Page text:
Must We Punish Our Dog?

We humans have to admit that we ask a lot of our dogs. Not that they cannot to adapt to our environment – they are certainly able to, and get much out of doing so – but in exchange for the comforts of living with us we often ask them to inhibit, forget or redirect most of their spontaneous and instinctive behaviors.

Why? Because who is the owner who wishes to hear his dog bark for a yes or no, who wants his dog not to come when called even if he’s on a rabbit track, who wants his dog to growl or snap when disturbed by somebody, who wishes to be welcomed by a jumper, to constantly refill holes in the garden, and to hear his dog growling to keep his bone or food?

Most of the behaviors we want our dogs to adopt (or stop) in order to make them good companions, are behaviors that simply aren’t natural to dogs, and would never occur spontaneously.

To control or inhibit those behaviors we humans consider undesirable, most of people are only aware of how to use authority and force as the way to communicate and make their dog understand that a given behavior is neither expected nor exceptable and that he’d better forget it.
I am fond of positive and dog friendly methods, especially clicker training, and many skeptics say to me: “But we cannot always reward dogs! We have to punish them sometimes!”

Well, is it really realistic to think that we can train our dogs without using reprimands?

One of the most important lessons of operant conditioning teaches us that there are three possible consequences for one voluntary action, and of course the unpleasant consequence is part of the deal. It is belongs to the learning process. So as a result, it is not unrealistic to think that reprimand has an inhibiting effect on a given behavior.

On the other hand, what we should be aware of is the existence of two kinds of unpleasant consequences commonly called negative punishment and positive punishment.

Positive punishment is the most widespread. This is the kind of punishment that comes up to one’s mind when somebody is feeling threatened or attacked (physically or emotionally).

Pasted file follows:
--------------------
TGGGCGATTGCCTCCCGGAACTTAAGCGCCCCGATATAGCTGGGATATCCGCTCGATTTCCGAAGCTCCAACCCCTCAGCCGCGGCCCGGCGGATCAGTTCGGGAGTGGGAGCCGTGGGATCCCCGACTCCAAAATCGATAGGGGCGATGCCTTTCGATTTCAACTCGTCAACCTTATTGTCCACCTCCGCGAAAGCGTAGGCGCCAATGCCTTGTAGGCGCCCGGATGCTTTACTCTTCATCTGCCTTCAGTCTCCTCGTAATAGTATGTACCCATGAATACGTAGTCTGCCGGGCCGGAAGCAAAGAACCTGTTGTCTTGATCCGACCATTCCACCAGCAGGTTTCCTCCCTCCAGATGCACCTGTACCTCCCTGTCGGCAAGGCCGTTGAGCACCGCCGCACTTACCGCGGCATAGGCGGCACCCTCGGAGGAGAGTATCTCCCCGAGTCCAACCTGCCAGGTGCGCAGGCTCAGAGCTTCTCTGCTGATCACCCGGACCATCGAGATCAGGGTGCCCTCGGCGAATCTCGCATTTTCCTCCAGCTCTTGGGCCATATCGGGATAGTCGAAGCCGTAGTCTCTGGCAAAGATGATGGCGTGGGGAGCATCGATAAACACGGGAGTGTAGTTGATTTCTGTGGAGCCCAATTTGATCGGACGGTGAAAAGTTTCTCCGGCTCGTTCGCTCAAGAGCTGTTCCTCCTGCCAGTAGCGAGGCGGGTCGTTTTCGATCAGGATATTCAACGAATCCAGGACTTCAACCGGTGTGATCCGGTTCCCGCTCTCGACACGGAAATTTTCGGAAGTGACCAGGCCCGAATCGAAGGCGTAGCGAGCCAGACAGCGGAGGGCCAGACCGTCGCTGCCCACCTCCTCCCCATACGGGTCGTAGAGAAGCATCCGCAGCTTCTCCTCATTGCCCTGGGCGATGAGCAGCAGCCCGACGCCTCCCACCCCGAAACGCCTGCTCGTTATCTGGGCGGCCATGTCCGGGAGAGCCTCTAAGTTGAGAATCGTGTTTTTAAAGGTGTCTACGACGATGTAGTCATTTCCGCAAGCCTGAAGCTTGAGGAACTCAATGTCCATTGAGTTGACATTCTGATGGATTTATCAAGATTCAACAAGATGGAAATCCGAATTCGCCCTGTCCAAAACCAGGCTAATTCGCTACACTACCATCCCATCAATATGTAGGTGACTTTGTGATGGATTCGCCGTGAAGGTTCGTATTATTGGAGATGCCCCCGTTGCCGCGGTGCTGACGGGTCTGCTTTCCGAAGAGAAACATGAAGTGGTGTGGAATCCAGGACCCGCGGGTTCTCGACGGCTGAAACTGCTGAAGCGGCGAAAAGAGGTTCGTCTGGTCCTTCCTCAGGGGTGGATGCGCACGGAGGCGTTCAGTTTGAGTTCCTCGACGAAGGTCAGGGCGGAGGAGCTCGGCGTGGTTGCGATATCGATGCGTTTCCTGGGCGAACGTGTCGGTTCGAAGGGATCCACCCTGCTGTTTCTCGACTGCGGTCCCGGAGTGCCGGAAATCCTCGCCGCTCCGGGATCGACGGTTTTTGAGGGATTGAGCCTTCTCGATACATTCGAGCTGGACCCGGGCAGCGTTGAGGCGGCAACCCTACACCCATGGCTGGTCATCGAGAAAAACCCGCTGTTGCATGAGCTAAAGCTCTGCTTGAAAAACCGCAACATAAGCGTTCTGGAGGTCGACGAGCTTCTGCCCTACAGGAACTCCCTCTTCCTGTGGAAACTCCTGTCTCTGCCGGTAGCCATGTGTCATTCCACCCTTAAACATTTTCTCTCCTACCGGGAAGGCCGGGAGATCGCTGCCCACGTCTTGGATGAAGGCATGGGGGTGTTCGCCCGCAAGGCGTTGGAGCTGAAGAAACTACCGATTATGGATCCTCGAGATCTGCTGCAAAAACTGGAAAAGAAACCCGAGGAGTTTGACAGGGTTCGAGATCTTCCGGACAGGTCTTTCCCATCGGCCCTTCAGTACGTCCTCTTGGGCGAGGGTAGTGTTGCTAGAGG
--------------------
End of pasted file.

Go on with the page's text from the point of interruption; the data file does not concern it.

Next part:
On the other hand, negative punishment is not as popular and is scarcely used, probably because it does not appeal to the punisher’s emotional reactivity. This kind of punishment teaches the other that his behavior makes him lose something he likes when adopt one type of behavior. We could define it as the withdrawal of a pleasant stimulus.  

Example of positive punishment: I wish to play with my owner who has a ball in his hand, so I jump with joy and excitement, but I realize that when doing so, what I get is a knee punching badly my chest and it hurts. So I’ll stop jumping.

Example of negative punishment: I wish to play with my owner who has a ball in his hand, so I jump with joy and excitement, but I realize that when doing so, the ball disappears and eventually the game too.  Not a good idea to jump, so I’ll stop and get to play the game!

In the first example, we can obtain a decrease in the dog jumping, but we might also at the same time diminish the dog’s motivation for the game if by any chance he still wants to play. What we also get as a result is a dog that may also get scared of his owner and probably avoid him in that circumstance and perhaps others.

In the second example, we can also obtain a decrease in the dog jumping if we respond at the right time. It’s all about timing. Moreover, we might obtain as well, a dog that keeps his motivation for the game and make him aware of the consequences of his jumping without making him feel bad about his owner.

Negative punishment allows the dog to know which behavior makes him lose what he wants to obtain. It also teaches him pay attention to his environment and actions.

On the opposite, positive punishment teaches the dog to become scared of his own spontaneity and to be suspicious towards his environment and everything related to it.

Do we have to throw out punishment altogether?

Reprimands help our dogs get the point of the things they have to learn from the environment, this is just true.

It is sometimes useful that our dogs mistrust the consequence of their behavior and that they think twice before acting.

But the real question is the following one: do I want to make a behavior disappear for good, with all its emotional and mental communications, or do I just want to get rid of this particular way my dog uses this behavior to obtain what he wants?

In other words, when we interact with our dogs, do we want to reprimand the way they interact or the interaction itself?

So the question may not be about whether or not to punish, but about our comprehension and definition of the reprimand, and about our goals and the honesty of our intentions.

Obviously, neither positive nor negative reprimand will teach a dog how to behave to get something. It only lessens or stops behavior.  The only strength of a reprimand lies in the fact that the dog will avoid repeating a behavior. Positive reinforcement teaches which behavior is gratifying and increases motivation.

Just be very aware of what you reward. Rewards surely remain the key to a healthy communication and learning.

Catherine Collignon
Responsable d’ANIMALIN
Présidente du MFEC